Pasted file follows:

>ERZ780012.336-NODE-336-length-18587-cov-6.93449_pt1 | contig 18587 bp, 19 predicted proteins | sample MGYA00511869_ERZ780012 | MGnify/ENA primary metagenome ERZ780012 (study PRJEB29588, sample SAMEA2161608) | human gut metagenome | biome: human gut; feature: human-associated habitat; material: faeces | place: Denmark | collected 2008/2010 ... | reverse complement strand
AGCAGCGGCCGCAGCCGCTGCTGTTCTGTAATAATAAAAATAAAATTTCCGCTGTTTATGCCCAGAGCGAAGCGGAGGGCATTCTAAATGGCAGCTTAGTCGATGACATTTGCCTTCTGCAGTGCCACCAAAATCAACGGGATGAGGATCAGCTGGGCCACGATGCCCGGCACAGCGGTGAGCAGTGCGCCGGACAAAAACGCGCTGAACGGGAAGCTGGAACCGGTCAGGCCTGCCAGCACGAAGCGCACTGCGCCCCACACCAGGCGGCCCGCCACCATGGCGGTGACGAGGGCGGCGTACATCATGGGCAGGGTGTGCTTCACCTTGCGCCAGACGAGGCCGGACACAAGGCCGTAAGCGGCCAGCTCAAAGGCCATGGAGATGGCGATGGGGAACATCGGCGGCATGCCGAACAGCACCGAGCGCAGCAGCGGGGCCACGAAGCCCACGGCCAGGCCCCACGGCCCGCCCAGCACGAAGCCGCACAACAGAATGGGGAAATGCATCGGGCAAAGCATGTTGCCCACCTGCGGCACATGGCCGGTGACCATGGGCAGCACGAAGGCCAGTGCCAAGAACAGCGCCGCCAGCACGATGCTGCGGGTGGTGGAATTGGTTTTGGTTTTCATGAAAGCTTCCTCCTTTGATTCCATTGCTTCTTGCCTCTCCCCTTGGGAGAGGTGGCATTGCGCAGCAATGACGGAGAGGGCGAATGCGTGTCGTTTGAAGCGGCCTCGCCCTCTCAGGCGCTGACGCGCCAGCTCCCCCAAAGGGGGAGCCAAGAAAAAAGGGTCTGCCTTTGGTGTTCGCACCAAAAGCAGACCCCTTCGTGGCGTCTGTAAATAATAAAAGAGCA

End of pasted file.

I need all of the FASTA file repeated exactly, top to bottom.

>ERZ780012.336-NODE-336-length-18587-cov-6.93449_pt1 | contig 18587 bp, 19 predicted proteins | sample MGYA00511869_ERZ780012 | MGnify/ENA primary metagenome ERZ780012 (study PRJEB29588, sample SAMEA2161608) | human gut metagenome | biome: human gut; feature: human-associated habitat; material: faeces | place: Denmark | collected 2008/2010 ... | reverse complement strand
AGCAGCGGCCGCAGCCGCTGCTGTTCTGTAATAATAAAAATAAAATTTCCGCTGTTTATGCCCAGAGCGAAGCGGAGGGCATTCTAAATGGCAGCTTAGTCGATGACATTTGCCTTCTGCAGTGCCACCAAAATCAACGGGATGAGGATCAGCTGGGCCACGATGCCCGGCACAGCGGTGAGCAGTGCGCCGGACAAAAACGCGCTGAACGGGAAGCTGGAACCGGTCAGGCCTGCCAGCACGAAGCGCACTGCGCCCCACACCAGGCGGCCCGCCACCATGGCGGTGACGAGGGCGGCGTACATCATGGGCAGGGTGTGCTTCACCTTGCGCCAGACGAGGCCGGACACAAGGCCGTAAGCGGCCAGCTCAAAGGCCATGGAGATGGCGATGGGGAACATCGGCGGCATGCCGAACAGCACCGAGCGCAGCAGCGGGGCCACGAAGCCCACGGCCAGGCCCCACGGCCCGCCCAGCACGAAGCCGCACAACAGAATGGGGAAATGCATCGGGCAAAGCATGTTGCCCACCTGCGGCACATGGCCGGTGACCATGGGCAGCACGAAGGCCAGTGCCAAGAACAGCGCCGCCAGCACGATGCTGCGGGTGGTGGAATTGGTTTTGGTTTTCATGAAAGCTTCCTCCTTTGATTCCATTGCTTCTTGCCTCTCCCCTTGGGAGAGGTGGCATTGCGCAGCAATGACGGAGAGGGCGAATGCGTGTCGTTTGAAGCGGCCTCGCCCTCTCAGGCGCTGACGCGCCAGCTCCCCCAAAGGGGGAGCCAAGAAAAAAGGGTCTGCCTTTGGTGTTCGCACCAAAAGCAGACCCCTTCGTGGCGTCTGTAAATAATAAAAGAGCA